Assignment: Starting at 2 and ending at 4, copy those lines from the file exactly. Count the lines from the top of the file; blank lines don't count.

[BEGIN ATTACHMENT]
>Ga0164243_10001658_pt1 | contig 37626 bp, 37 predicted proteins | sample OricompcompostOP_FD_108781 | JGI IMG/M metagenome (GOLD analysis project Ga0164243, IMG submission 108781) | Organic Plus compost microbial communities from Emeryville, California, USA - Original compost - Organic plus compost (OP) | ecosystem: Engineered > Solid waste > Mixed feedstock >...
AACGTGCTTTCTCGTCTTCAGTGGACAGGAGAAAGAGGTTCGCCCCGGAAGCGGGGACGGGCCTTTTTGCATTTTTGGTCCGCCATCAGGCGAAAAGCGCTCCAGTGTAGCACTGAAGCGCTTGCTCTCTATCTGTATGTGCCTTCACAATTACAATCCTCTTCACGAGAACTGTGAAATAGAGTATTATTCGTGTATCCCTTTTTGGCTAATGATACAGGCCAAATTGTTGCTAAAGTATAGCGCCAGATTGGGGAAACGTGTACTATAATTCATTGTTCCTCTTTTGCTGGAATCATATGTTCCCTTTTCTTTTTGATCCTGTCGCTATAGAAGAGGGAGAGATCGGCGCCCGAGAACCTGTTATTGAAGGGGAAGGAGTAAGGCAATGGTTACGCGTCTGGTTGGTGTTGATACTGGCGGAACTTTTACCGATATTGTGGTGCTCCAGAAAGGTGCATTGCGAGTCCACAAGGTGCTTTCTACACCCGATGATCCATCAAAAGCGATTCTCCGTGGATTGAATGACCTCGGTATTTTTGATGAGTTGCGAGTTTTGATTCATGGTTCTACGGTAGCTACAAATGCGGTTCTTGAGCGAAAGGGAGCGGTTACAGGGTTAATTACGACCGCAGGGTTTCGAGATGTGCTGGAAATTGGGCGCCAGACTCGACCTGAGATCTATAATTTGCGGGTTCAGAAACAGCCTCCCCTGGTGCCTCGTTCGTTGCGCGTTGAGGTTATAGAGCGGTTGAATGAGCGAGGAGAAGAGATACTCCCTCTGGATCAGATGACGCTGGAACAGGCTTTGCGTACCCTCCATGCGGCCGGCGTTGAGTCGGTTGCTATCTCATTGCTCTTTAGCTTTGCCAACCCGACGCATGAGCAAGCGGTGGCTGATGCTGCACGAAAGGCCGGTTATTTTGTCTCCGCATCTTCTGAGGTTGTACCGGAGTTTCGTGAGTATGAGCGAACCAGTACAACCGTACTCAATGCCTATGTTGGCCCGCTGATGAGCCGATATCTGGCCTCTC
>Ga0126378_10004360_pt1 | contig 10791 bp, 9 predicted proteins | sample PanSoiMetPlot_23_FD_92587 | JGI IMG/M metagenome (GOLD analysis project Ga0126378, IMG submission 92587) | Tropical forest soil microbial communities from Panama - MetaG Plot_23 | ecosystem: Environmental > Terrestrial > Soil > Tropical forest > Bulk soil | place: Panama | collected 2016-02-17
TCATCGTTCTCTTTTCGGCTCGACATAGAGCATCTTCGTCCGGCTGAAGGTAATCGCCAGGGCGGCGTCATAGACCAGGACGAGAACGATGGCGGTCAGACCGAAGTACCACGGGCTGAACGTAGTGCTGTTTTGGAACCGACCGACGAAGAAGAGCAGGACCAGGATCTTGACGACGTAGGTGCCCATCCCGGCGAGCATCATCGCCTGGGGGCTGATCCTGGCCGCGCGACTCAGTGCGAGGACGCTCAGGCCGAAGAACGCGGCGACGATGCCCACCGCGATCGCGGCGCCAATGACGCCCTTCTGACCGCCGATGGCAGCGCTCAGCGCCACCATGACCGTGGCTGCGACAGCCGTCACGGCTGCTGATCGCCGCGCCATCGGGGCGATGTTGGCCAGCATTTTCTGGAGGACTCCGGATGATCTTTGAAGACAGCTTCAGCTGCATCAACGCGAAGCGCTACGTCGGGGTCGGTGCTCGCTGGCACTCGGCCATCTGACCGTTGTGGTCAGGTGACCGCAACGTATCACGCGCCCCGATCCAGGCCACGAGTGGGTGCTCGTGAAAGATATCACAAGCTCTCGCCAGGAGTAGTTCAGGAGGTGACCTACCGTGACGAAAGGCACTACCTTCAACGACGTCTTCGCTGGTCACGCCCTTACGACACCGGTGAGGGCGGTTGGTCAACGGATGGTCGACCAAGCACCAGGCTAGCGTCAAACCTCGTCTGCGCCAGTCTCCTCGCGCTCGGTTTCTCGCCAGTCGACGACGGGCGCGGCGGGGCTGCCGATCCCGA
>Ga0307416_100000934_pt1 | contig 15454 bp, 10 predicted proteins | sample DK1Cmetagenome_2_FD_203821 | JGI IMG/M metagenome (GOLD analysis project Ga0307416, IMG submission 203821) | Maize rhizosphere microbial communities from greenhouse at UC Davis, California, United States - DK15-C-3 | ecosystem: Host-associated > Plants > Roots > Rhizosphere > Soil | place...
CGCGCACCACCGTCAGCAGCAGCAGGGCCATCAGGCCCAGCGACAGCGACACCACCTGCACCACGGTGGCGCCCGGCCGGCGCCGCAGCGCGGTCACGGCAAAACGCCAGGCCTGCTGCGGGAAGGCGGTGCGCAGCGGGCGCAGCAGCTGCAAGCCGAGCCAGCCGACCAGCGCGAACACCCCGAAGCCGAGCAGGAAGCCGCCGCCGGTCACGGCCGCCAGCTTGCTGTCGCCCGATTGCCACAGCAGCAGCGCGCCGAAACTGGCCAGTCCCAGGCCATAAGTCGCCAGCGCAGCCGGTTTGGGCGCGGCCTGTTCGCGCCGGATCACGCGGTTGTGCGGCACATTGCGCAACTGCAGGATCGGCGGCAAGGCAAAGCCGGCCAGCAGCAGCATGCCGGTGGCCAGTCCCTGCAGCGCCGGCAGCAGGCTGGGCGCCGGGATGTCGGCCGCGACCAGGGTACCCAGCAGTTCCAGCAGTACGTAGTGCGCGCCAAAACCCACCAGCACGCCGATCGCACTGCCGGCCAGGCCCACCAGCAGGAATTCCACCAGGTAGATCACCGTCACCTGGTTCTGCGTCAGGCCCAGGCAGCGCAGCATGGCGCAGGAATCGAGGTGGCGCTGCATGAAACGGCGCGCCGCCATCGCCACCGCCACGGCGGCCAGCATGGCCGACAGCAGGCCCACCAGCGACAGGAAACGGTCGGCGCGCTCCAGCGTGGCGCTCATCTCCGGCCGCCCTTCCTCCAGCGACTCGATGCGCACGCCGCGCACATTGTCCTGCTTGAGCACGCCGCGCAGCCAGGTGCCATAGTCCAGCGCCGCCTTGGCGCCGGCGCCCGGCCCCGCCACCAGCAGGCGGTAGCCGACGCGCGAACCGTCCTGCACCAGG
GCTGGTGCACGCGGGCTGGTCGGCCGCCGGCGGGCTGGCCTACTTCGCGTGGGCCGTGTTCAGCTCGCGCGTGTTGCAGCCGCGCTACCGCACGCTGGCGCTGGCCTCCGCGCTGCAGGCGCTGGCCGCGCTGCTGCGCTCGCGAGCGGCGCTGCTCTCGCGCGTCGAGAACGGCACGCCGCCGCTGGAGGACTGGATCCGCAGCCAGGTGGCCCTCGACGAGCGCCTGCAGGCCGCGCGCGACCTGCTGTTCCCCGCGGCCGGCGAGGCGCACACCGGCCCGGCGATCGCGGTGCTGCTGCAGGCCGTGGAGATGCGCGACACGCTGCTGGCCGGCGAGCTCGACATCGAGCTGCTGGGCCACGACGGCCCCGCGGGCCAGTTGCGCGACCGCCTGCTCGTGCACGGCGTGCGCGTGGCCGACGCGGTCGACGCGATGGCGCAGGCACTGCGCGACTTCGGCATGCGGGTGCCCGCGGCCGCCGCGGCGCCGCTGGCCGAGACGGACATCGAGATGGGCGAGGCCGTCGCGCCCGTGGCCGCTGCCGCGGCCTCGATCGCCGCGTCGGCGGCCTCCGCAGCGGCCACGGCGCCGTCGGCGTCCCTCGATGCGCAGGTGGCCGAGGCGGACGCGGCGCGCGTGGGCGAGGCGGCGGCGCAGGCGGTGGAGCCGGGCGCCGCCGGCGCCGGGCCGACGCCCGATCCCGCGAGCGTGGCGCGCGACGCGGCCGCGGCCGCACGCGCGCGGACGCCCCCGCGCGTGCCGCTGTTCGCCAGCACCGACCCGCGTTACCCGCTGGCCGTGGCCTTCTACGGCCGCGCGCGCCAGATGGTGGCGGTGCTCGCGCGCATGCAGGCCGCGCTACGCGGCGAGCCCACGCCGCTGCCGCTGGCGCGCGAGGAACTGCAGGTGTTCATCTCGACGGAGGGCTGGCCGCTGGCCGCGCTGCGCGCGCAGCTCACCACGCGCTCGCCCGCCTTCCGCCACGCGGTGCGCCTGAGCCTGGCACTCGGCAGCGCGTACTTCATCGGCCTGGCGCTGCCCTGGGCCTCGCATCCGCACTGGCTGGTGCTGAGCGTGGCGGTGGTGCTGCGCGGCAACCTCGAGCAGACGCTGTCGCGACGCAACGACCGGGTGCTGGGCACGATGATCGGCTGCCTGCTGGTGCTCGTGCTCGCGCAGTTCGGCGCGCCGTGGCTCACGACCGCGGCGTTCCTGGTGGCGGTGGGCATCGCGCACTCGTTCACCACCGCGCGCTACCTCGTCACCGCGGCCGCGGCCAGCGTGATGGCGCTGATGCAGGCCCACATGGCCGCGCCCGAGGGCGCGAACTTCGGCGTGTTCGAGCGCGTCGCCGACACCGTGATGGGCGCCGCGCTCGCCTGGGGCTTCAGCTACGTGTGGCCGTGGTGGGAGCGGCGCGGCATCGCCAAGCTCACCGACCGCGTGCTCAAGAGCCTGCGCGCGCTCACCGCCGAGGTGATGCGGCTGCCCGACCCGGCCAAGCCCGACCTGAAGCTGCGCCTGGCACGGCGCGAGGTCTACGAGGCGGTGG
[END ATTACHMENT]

AACGTGCTTTCTCGTCTTCAGTGGACAGGAGAAAGAGGTTCGCCCCGGAAGCGGGGACGGGCCTTTTTGCATTTTTGGTCCGCCATCAGGCGAAAAGCGCTCCAGTGTAGCACTGAAGCGCTTGCTCTCTATCTGTATGTGCCTTCACAATTACAATCCTCTTCACGAGAACTGTGAAATAGAGTATTATTCGTGTATCCCTTTTTGGCTAATGATACAGGCCAAATTGTTGCTAAAGTATAGCGCCAGATTGGGGAAACGTGTACTATAATTCATTGTTCCTCTTTTGCTGGAATCATATGTTCCCTTTTCTTTTTGATCCTGTCGCTATAGAAGAGGGAGAGATCGGCGCCCGAGAACCTGTTATTGAAGGGGAAGGAGTAAGGCAATGGTTACGCGTCTGGTTGGTGTTGATACTGGCGGAACTTTTACCGATATTGTGGTGCTCCAGAAAGGTGCATTGCGAGTCCACAAGGTGCTTTCTACACCCGATGATCCATCAAAAGCGATTCTCCGTGGATTGAATGACCTCGGTATTTTTGATGAGTTGCGAGTTTTGATTCATGGTTCTACGGTAGCTACAAATGCGGTTCTTGAGCGAAAGGGAGCGGTTACAGGGTTAATTACGACCGCAGGGTTTCGAGATGTGCTGGAAATTGGGCGCCAGACTCGACCTGAGATCTATAATTTGCGGGTTCAGAAACAGCCTCCCCTGGTGCCTCGTTCGTTGCGCGTTGAGGTTATAGAGCGGTTGAATGAGCGAGGAGAAGAGATACTCCCTCTGGATCAGATGACGCTGGAACAGGCTTTGCGTACCCTCCATGCGGCCGGCGTTGAGTCGGTTGCTATCTCATTGCTCTTTAGCTTTGCCAACCCGACGCATGAGCAAGCGGTGGCTGATGCTGCACGAAAGGCCGGTTATTTTGTCTCCGCATCTTCTGAGGTTGTACCGGAGTTTCGTGAGTATGAGCGAACCAGTACAACCGTACTCAATGCCTATGTTGGCCCGCTGATGAGCCGATATCTGGCCTCTC
>Ga0126378_10004360_pt1 | contig 10791 bp, 9 predicted proteins | sample PanSoiMetPlot_23_FD_92587 | JGI IMG/M metagenome (GOLD analysis project Ga0126378, IMG submission 92587) | Tropical forest soil microbial communities from Panama - MetaG Plot_23 | ecosystem: Environmental > Terrestrial > Soil > Tropical forest > Bulk soil | place: Panama | collected 2016-02-17
TCATCGTTCTCTTTTCGGCTCGACATAGAGCATCTTCGTCCGGCTGAAGGTAATCGCCAGGGCGGCGTCATAGACCAGGACGAGAACGATGGCGGTCAGACCGAAGTACCACGGGCTGAACGTAGTGCTGTTTTGGAACCGACCGACGAAGAAGAGCAGGACCAGGATCTTGACGACGTAGGTGCCCATCCCGGCGAGCATCATCGCCTGGGGGCTGATCCTGGCCGCGCGACTCAGTGCGAGGACGCTCAGGCCGAAGAACGCGGCGACGATGCCCACCGCGATCGCGGCGCCAATGACGCCCTTCTGACCGCCGATGGCAGCGCTCAGCGCCACCATGACCGTGGCTGCGACAGCCGTCACGGCTGCTGATCGCCGCGCCATCGGGGCGATGTTGGCCAGCATTTTCTGGAGGACTCCGGATGATCTTTGAAGACAGCTTCAGCTGCATCAACGCGAAGCGCTACGTCGGGGTCGGTGCTCGCTGGCACTCGGCCATCTGACCGTTGTGGTCAGGTGACCGCAACGTATCACGCGCCCCGATCCAGGCCACGAGTGGGTGCTCGTGAAAGATATCACAAGCTCTCGCCAGGAGTAGTTCAGGAGGTGACCTACCGTGACGAAAGGCACTACCTTCAACGACGTCTTCGCTGGTCACGCCCTTACGACACCGGTGAGGGCGGTTGGTCAACGGATGGTCGACCAAGCACCAGGCTAGCGTCAAACCTCGTCTGCGCCAGTCTCCTCGCGCTCGGTTTCTCGCCAGTCGACGACGGGCGCGGCGGGGCTGCCGATCCCGA